January 27, 2010


P&C customers hope city stores stay open

Tops decision expected by Friday on which of the 79 P&C stores it will close


Joe McIntyre/staff photographer
Karen Conklin of McGraw walks with groceries purchased from P&C Foods in the Riverside Plaza Tuesday. Conklin believes Tops Markets and P&C Foods will combine the best from both stores when they merge.

Staff Reporter

Shoppers in the two P&C supermarkets in the city said Tuesday that they hope the stores stay open, mainly because their locations make them convenient.
Buffalo-based Tops Markets has struck an agreement to buy from Penn Traffic all of its 79 stores, including those operated under the P&C name, for $85 million.
Tops officials have said they plan to keep the majority of P&C stores open, but have not indicated which ones they plan to close. Penn Traffic and Tops signed a confidentiality agreement that says for the time being neither party will release the names of the stores that Tops will close.
“It is Tops’ intention to run as many stores and retain as many jobs as possible. Tops will be diligently evaluating all 79 locations, and decisions regarding operation of these stores and what name will be carried by stores in the future will be determined based on what makes the best business sense,” Tops spokeswoman Katie McKenna said Tuesday.
McKenna said that commenting on specific locations would be premature before the deal closes. It is expected to be finalized by Friday.
The P&C on Homer Avenue and the P&C in the Riverside Plaza on Clinton Avenue are the only supermarkets within city limits.
Dave Muraco, who owns the Riverside Plaza, and Nicholas Slottje, director of a real estate investment trust that owns the P&C on Homer Avenue, were unavailable to comment Tuesday on the future of the stores.
Sally Potter, a city resident who works in the cafeteria at Homer Intermediate School, said she hopes the P&C store on Homer Avenue stays open and does not change very much under its new ownership.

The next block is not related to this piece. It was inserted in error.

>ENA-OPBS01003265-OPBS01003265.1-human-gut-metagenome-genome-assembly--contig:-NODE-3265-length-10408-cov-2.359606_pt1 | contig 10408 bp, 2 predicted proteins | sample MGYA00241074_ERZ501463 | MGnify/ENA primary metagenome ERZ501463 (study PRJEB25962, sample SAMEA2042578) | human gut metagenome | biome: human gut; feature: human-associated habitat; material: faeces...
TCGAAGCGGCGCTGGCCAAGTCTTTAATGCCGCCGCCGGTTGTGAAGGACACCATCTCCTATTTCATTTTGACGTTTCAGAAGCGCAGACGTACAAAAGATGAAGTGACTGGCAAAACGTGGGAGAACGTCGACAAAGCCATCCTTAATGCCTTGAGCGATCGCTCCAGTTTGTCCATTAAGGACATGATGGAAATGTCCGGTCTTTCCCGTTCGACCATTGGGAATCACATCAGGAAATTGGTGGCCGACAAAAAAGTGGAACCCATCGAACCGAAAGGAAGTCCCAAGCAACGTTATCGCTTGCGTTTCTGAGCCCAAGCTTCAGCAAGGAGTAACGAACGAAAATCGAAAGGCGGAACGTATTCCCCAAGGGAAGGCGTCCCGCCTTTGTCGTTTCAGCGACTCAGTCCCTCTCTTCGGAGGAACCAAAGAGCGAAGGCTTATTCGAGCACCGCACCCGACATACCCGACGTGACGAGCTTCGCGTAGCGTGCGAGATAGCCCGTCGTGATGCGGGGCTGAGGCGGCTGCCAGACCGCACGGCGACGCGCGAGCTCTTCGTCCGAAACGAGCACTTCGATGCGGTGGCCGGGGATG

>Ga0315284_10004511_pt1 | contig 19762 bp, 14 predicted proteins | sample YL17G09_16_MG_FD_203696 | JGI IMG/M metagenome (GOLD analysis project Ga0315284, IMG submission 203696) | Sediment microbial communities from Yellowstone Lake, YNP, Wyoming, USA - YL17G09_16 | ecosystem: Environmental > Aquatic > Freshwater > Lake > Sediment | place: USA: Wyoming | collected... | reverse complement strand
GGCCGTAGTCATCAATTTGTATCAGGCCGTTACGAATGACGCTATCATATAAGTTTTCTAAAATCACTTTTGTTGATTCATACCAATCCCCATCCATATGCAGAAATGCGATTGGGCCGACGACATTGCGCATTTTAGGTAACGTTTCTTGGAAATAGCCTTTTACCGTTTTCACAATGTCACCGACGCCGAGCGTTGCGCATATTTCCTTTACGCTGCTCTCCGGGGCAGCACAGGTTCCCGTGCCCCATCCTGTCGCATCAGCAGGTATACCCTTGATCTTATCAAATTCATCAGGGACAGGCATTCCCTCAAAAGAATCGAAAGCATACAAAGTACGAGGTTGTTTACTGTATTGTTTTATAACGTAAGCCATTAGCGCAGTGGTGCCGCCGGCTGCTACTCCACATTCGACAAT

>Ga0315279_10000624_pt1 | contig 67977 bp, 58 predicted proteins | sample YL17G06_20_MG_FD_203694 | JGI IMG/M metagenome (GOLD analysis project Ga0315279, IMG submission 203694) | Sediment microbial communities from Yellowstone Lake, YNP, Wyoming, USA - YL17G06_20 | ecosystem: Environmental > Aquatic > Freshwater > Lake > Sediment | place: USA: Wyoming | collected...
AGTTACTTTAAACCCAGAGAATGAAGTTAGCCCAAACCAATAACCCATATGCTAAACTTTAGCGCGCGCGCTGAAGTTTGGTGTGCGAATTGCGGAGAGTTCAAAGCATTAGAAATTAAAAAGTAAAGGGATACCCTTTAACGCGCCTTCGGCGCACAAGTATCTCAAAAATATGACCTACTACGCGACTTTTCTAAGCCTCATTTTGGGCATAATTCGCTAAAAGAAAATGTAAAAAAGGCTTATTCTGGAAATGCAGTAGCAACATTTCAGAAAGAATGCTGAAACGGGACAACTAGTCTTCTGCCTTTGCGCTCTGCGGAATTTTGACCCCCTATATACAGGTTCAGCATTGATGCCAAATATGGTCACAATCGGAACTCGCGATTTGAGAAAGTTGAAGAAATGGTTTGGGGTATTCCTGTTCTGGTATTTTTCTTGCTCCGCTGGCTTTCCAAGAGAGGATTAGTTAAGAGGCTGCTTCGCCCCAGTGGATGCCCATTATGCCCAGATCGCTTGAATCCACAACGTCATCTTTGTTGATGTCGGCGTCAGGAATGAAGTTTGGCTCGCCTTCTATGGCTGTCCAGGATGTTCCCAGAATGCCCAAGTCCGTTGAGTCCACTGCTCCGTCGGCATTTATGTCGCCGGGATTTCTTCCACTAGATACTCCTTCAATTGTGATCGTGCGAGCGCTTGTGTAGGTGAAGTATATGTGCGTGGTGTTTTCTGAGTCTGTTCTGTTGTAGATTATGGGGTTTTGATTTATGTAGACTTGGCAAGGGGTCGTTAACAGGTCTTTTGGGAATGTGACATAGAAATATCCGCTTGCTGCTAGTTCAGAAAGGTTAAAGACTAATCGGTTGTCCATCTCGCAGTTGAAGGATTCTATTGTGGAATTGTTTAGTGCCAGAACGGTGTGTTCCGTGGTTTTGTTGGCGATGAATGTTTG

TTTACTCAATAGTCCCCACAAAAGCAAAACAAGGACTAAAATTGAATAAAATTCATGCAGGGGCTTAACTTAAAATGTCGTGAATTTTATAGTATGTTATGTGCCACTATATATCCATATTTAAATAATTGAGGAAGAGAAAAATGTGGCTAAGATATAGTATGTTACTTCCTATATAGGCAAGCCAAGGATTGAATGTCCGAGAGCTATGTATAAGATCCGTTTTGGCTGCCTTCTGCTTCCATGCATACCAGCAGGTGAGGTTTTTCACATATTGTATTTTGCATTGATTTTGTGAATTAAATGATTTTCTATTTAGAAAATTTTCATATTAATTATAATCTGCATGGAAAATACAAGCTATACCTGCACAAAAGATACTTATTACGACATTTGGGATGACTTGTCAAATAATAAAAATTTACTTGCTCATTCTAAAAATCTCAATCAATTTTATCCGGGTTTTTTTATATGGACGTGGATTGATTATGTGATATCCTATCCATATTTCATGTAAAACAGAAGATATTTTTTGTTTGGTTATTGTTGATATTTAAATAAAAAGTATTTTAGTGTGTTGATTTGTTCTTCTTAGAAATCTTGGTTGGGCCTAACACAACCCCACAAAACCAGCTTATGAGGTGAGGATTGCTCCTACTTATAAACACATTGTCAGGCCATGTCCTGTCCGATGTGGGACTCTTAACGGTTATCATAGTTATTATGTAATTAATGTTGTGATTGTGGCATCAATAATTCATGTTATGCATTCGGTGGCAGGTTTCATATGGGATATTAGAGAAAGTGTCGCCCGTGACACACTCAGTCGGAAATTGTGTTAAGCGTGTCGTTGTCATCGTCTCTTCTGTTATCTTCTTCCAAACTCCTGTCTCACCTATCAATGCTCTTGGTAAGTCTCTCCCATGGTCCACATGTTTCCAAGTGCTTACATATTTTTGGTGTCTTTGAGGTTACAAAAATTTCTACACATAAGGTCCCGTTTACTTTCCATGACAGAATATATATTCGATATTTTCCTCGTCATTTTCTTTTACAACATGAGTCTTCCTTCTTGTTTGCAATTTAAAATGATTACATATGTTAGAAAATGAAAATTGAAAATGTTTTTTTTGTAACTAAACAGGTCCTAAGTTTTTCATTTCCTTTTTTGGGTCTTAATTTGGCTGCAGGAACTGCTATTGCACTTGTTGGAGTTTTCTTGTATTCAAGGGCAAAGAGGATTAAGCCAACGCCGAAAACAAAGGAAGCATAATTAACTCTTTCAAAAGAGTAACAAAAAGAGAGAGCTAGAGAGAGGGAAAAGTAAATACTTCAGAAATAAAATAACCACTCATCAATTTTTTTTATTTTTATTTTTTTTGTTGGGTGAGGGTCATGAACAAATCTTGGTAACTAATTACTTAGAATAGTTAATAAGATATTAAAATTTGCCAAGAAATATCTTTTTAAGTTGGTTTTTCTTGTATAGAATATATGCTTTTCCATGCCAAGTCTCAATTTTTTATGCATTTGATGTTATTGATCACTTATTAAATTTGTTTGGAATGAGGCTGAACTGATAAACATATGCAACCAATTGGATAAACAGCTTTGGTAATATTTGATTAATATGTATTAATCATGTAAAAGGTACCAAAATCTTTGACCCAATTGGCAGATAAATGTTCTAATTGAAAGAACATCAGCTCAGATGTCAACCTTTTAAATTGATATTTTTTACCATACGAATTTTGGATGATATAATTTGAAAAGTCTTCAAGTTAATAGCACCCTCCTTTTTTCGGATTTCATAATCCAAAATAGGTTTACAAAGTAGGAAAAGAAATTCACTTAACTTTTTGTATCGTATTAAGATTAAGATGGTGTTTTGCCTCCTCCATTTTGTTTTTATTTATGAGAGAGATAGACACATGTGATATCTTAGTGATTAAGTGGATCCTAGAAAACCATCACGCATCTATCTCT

“I want the P&C to stay here because we don’t have anything on this side of town,” Potter said in the P&C parking lot Tuesday. “I’m hoping to keep it because it’s my main store and I hate to change.”
Potter added that she would like to see the same products offered if the store is run by Tops.
She said she likes the lean ground beef at P&C and has been buying extra packages of meat lately to freeze it in case the store shuts down.
Diane Lewis, a Homer resident, said she shops at the Homer Avenue store for its proximity to her home, but also goes to the Clinton Avenue store for the bakery and movie rental box.
“I’m hoping (they stay open),” Lewis said. “We’ve come to these stores for so long it’s kind of disappointing to have them out of business after all these years.”
Robert Garner, a retired Smith Corona electrician and Cortland resident, said it is much easier for him to go to the Homer Avenue store than the supermarkets in Cortlandville or the Clinton Avenue P&C.
“I’m in my 80s, and it’s not real easy to chase across town to other stores,” Garner said.
Karen Conklin, a McGraw resident who often shops at the Clinton Avenue store, said she thinks the stores that Tops continues to operate will be “hybrids” and incorporate the best aspects of Tops and P&C.
When she worked at the Kmart store on Route 13, the company purchased Sears. The Kmart improved after the merger by doing the same thing, Conklin said.
Kim Klinger, a Cortland resident and day-care provider, said she hopes the employees keep their jobs under the new ownership, and that they receive a good compensation package if either store closes.
Klinger said she would not mind if the store was reorganized and carried different products as a Tops.
“I would be happy with any mainstream grocery store (in this location),” Klinger said.
Burt Flickinger III, managing director for Strategic Resource Group, a retail consultant and analyst based in New York City, said it could benefit Tops to keep the P&C name on its new stores.
“It may make sense to keep P&C, which has been one of the market leaders since after World War II in midstate or Central New York,” Flickinger said.


To read this article and more, pick up today's Cortland Standard
Click here to subscribe